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03 coolant leak


BoB393
09-29-2012, 11:32 AM
Hi all, been a while.

Does anyone know the first place to look for a coolant leak into the oil.

Any known problems?

I seeing foam on the oil cap and the antifreeze level is going down, and it's getting worse quickly. Nothing is showing up on the ground so we all know what that means. Just looking for some input before I start o tear it down or cheep out and try some barsleak.

Oh yeah it's a 2003 limited with 145,000 mi on it and otherwise it runs and drives fine.

aleekat
09-29-2012, 12:00 PM
Compression test, more than likely head gasket.

BoB393
09-29-2012, 08:43 PM
Compression test, more than likely head gasket.

Crap!
I hope not. But I'll check it, like I said it runs and starts fine

imidazol97
09-29-2012, 09:14 PM
Does anyone know the first place to look for a coolant leak into the oil.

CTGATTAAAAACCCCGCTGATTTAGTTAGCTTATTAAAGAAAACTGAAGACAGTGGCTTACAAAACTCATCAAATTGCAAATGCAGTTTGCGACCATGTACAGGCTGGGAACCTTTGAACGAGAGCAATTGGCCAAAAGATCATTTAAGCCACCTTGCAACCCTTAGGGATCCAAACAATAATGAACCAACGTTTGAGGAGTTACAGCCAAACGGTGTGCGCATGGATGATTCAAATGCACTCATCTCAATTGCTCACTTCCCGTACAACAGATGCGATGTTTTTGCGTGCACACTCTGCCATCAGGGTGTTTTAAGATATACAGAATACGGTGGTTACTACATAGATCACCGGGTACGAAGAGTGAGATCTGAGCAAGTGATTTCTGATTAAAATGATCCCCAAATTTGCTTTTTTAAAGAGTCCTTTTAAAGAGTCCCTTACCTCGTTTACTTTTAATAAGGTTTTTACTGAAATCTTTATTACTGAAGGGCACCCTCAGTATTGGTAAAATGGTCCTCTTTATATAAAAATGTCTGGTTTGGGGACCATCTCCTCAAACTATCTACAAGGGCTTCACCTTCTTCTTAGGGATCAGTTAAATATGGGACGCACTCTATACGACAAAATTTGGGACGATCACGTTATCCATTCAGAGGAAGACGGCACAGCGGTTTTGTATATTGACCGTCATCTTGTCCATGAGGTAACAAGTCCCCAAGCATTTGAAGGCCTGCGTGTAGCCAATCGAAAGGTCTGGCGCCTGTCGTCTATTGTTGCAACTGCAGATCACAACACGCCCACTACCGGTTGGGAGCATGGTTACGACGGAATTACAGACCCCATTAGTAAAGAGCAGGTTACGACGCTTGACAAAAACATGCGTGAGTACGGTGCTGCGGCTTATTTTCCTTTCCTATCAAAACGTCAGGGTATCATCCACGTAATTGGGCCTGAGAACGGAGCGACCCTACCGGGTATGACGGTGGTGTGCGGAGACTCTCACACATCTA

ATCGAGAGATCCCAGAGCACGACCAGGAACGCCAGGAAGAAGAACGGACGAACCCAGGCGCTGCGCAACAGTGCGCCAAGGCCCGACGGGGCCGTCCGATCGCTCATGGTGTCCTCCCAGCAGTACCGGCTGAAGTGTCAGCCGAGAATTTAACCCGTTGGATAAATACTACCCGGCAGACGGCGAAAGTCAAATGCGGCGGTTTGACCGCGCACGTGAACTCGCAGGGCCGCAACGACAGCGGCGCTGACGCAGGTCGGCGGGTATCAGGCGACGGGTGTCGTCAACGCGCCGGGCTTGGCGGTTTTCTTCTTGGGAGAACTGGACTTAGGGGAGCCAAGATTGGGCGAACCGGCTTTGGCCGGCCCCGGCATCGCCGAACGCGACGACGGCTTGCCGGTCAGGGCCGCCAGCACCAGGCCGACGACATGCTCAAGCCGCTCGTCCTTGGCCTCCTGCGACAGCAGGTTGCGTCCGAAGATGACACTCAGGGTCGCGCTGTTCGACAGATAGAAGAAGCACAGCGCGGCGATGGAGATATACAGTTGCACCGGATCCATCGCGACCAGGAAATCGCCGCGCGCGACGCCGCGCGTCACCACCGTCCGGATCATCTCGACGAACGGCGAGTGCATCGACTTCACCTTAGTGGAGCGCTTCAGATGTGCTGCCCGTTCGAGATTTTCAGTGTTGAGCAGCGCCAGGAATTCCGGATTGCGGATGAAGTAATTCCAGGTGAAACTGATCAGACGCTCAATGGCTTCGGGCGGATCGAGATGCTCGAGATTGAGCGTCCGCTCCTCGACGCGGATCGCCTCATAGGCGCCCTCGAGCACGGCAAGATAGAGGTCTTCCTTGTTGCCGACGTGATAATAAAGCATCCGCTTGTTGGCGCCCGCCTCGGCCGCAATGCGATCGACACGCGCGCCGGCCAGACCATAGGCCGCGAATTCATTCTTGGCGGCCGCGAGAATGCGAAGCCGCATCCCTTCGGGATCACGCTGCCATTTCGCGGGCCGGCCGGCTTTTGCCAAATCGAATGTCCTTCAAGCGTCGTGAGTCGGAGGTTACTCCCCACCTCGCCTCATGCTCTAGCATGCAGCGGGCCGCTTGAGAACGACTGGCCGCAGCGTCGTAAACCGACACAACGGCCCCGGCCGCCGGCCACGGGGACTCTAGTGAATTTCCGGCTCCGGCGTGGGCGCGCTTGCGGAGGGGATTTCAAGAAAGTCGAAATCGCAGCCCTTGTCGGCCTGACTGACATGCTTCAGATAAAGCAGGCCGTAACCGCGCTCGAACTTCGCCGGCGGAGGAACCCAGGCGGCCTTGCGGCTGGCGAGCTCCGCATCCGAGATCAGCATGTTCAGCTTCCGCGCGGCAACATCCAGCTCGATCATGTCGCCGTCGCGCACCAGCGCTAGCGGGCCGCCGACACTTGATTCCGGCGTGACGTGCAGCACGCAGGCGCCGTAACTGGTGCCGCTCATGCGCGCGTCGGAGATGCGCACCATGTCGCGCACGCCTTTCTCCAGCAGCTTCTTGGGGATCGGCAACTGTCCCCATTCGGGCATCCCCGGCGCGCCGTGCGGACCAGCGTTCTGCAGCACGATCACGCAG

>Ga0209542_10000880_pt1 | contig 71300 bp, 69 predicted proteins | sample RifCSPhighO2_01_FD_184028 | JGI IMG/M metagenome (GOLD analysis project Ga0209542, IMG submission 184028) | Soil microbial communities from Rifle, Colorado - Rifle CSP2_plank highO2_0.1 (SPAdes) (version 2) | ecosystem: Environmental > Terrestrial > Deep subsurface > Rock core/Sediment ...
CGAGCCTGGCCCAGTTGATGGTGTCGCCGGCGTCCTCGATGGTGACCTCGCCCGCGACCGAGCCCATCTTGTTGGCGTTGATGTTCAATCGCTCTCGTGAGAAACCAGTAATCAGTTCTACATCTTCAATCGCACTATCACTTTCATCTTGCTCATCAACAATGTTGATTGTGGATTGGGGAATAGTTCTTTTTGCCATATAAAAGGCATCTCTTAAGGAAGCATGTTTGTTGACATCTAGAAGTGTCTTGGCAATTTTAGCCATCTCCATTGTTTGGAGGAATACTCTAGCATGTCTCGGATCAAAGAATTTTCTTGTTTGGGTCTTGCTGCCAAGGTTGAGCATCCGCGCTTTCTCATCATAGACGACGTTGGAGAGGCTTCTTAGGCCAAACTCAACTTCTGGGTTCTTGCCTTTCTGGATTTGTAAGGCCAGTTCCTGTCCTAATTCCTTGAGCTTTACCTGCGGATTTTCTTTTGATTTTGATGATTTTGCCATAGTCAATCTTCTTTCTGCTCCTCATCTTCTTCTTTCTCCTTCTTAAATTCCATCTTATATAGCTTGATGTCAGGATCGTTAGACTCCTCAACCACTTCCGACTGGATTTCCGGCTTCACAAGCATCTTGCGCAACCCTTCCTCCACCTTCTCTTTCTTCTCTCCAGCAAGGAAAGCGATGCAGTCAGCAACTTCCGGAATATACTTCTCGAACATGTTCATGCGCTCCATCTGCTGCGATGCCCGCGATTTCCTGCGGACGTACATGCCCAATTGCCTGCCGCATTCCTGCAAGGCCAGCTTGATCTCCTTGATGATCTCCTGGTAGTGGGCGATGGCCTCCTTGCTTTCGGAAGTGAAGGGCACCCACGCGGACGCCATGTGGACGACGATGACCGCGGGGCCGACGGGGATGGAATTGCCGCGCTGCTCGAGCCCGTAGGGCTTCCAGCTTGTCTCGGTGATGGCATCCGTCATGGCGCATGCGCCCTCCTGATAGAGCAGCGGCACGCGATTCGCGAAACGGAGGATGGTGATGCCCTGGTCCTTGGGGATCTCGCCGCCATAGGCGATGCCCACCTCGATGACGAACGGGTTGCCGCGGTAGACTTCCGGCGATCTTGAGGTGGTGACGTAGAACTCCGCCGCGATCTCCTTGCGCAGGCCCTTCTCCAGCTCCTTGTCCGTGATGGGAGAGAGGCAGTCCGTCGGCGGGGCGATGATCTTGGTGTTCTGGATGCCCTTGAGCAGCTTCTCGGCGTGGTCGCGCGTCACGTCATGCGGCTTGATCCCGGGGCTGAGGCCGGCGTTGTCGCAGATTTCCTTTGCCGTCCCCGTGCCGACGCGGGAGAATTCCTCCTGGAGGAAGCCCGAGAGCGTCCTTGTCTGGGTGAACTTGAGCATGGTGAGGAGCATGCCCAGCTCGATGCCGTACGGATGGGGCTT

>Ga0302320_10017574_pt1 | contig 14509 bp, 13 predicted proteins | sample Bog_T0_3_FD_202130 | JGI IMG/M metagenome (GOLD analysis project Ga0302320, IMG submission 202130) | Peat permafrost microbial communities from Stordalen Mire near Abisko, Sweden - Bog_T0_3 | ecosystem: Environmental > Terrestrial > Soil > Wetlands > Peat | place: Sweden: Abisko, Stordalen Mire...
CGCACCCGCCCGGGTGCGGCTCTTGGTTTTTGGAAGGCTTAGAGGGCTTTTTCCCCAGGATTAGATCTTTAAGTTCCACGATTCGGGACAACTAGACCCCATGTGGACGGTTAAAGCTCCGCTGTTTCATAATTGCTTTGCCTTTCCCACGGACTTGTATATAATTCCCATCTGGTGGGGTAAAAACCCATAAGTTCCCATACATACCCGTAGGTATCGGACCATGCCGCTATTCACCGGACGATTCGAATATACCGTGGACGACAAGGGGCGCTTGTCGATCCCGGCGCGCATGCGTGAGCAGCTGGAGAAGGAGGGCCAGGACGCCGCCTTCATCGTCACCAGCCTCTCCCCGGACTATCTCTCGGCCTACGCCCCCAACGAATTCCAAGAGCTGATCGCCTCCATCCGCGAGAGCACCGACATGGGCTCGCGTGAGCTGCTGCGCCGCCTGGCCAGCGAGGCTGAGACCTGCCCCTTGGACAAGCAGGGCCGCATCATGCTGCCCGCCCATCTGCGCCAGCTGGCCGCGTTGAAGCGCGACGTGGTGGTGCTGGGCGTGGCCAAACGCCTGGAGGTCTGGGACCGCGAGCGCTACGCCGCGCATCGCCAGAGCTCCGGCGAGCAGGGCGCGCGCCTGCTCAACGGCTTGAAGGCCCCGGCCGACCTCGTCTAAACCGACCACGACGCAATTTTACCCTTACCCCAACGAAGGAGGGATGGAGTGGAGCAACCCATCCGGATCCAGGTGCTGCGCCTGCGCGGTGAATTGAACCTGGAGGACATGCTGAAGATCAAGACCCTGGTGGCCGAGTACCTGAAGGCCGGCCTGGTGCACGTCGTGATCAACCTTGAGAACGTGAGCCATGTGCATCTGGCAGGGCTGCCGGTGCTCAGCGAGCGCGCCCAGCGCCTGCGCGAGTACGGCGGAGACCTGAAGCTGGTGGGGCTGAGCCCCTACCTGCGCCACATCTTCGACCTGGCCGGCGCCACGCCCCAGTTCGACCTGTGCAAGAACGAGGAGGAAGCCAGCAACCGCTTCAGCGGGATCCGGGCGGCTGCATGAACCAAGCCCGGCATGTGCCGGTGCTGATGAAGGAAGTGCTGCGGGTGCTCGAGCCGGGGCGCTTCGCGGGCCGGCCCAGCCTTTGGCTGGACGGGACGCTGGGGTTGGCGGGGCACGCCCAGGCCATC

Any known problems?
I seeing foam on the oil cap and the antifreeze level is going down, and it's getting worse quickly. Nothing is showing up on the ground so we all know what that means. Just looking for some input before I start o tear it down or cheep out and try some barsleak.



Check water pump. The bleed hole lets water follow back along the block.
Check the plastic elbow from the lower intake manifold to the tensioner pulley bracket for seeping.
Check the hoses and the radiator for leaks.

What is the oil like on the dipstick? Is it a brown milky color? Or are you just seeing condensing on the oil filler cap, which is fairly common in cooler climates?

The throttle body gasket can leak into the air intake. That gets burned but leaves some in the oil.

Lower Intake Gaskets tend to distort and start leaking which gets burned and eventually will stop where an open valve lets it leak into the cylinder and hydrolock your engine.

I'd recommend the APN upper intake with the metal sleeve in the EGR passage.
I'd recommend the GM aluminum-framed lower intake gaskets.
And you'll have to replace the coolant elbows to the tensioners and I'd recommend the new aluminum ones from Dorman instead of the plastic.

BoB393
10-01-2012, 08:31 PM
Thanks!

The oil on the stick looks clean. The foam is on the inside of the oil cap.